Brother buckling spring

From Deskthority wiki
Jump to: navigation, search

This article is a stub. You can help Deskthority by expanding it.

Template icon--Illustration.png This article requires photographic illustration
Brother buckling spring
Manufacturer Brother
Switch type Clicky
Sense method Membrane

Brother buckling spring, or Brother switch, refers to Brother's buckling spring implementation for IBM Japan.

Description

In the late 1980s, IBM Japan moved from using Alps plate spring switches in their keyboards to a buckling spring design. The buckling spring mechanism used was designed and manufactured for IBM Japan by Brother Industries, and thus is referred to by Japanese collectors as the Brother switch. The first keyboard to use this switch was the 5576-003. The only other known keyboard to use it was the more common 5576-A01.

The Brother switch operates like a membrane buckling spring, but differs primarily in the construction of the keyboards that use it. In an IBM Model M, the barrels in which the buckling springs are housed are all formed on the one sheet of plastic. In a 5576-003 or -A01, each buckling spring assembly has its own individual barrel module, which can be removed from the keyboard without dismantling.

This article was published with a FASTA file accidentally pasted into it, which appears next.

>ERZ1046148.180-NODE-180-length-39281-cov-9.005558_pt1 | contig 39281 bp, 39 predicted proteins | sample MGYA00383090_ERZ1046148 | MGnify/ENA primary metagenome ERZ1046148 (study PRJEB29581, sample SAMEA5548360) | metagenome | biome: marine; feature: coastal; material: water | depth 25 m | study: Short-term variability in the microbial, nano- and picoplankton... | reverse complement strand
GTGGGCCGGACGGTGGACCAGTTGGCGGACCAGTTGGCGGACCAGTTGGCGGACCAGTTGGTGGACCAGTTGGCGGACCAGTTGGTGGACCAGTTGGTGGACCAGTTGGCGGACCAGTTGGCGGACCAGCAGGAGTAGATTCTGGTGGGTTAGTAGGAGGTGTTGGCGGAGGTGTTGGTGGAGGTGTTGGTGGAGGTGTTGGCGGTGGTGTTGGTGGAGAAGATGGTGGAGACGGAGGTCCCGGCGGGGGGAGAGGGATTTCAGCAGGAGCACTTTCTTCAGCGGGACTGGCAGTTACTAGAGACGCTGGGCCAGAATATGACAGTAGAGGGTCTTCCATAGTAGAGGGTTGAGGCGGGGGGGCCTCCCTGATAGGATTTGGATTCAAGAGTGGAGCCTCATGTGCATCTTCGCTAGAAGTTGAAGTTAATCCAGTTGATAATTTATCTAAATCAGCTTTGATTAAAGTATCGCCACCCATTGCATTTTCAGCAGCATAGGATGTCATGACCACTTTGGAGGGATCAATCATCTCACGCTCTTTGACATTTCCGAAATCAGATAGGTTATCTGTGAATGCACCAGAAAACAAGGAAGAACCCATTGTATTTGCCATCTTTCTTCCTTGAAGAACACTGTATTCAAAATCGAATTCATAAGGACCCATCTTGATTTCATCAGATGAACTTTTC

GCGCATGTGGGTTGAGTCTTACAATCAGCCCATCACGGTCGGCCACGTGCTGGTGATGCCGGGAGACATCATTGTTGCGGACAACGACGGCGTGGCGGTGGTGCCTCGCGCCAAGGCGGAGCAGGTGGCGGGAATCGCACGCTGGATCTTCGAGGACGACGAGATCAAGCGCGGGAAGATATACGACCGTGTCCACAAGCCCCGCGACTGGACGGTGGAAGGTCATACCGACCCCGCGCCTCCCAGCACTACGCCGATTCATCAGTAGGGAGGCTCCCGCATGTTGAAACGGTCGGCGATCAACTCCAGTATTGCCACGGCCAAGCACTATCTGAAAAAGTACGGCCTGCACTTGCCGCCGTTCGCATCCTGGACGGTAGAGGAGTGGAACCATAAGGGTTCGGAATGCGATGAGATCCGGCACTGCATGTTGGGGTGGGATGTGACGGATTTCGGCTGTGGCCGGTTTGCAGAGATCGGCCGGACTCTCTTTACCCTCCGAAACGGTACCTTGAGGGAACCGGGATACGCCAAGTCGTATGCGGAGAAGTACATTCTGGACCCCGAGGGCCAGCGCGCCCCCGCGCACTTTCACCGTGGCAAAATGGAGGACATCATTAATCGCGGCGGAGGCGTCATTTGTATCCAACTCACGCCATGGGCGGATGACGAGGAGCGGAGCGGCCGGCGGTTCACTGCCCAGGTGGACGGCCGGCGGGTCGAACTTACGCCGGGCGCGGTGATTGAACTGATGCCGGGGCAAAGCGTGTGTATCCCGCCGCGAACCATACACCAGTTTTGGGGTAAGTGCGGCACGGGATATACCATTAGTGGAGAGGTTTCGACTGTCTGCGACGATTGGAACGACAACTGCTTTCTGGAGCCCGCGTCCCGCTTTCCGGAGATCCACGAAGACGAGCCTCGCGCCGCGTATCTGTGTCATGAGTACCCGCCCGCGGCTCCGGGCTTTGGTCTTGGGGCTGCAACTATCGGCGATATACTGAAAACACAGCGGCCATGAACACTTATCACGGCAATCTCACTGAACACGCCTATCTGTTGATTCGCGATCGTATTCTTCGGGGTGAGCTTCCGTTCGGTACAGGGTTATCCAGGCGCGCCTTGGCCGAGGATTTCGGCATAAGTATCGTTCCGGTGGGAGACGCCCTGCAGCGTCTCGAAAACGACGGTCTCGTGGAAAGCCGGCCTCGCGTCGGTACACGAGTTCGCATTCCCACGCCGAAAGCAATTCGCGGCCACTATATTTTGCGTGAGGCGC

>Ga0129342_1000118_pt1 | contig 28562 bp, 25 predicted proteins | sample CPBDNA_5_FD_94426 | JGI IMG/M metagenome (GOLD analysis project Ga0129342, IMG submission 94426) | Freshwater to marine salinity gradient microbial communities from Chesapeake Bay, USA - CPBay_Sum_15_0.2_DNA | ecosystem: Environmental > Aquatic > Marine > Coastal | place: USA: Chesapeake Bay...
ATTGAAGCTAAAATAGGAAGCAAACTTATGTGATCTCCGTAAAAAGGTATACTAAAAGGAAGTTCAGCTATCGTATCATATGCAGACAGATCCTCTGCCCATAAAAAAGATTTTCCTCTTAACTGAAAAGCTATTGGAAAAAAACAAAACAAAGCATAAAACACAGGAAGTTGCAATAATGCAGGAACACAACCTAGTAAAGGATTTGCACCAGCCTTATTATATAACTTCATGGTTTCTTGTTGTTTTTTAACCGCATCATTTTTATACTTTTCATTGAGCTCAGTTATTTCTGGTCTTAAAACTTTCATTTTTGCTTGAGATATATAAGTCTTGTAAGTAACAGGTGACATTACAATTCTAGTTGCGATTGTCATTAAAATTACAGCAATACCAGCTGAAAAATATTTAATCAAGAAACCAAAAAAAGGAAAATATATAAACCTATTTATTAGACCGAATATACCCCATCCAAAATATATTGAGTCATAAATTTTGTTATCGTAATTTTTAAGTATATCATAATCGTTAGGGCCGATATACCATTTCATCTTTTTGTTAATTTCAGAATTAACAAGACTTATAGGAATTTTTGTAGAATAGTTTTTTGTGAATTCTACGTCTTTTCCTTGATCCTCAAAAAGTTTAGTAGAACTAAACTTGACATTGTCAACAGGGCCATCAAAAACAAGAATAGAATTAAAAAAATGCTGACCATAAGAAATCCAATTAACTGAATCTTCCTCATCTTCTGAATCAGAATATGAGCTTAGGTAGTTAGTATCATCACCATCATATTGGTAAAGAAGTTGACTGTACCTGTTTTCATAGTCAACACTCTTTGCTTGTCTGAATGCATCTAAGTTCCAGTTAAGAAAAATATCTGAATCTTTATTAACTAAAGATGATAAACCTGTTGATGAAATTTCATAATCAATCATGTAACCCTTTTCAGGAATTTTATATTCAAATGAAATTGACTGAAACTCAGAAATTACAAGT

It has been erroneously claimed that the Brother switches are individual switching units. In reality, because they all share the same common membrane, this is not the case. IBM Model F keyboards are constructed in a very similar way, except that the individual barrels are covered and held in place by a metal plate, meaning they cannot be removed without completely dismantling the keyboard. While it might seem like a clever idea to have separate buckling spring assemblies to allow broken ones to be fixed, the reality is that the membrane common to all the removable switches is a much more likely point of failure. It is more likely that the individual nature of the buckling spring assemblies was more suitable to Brother for manufacturing than the Model M design.

The Brother switch uses a shorter spring than the Model M resulting in a stiffer and shorter travel. They also have quite a distinctive noise: a metallic 'twang' as opposed to the ping of Model M and Model F switches. Nonetheless, they have been described as very pleasant to type on, and superior to the Model M by some.

Keyboards

External links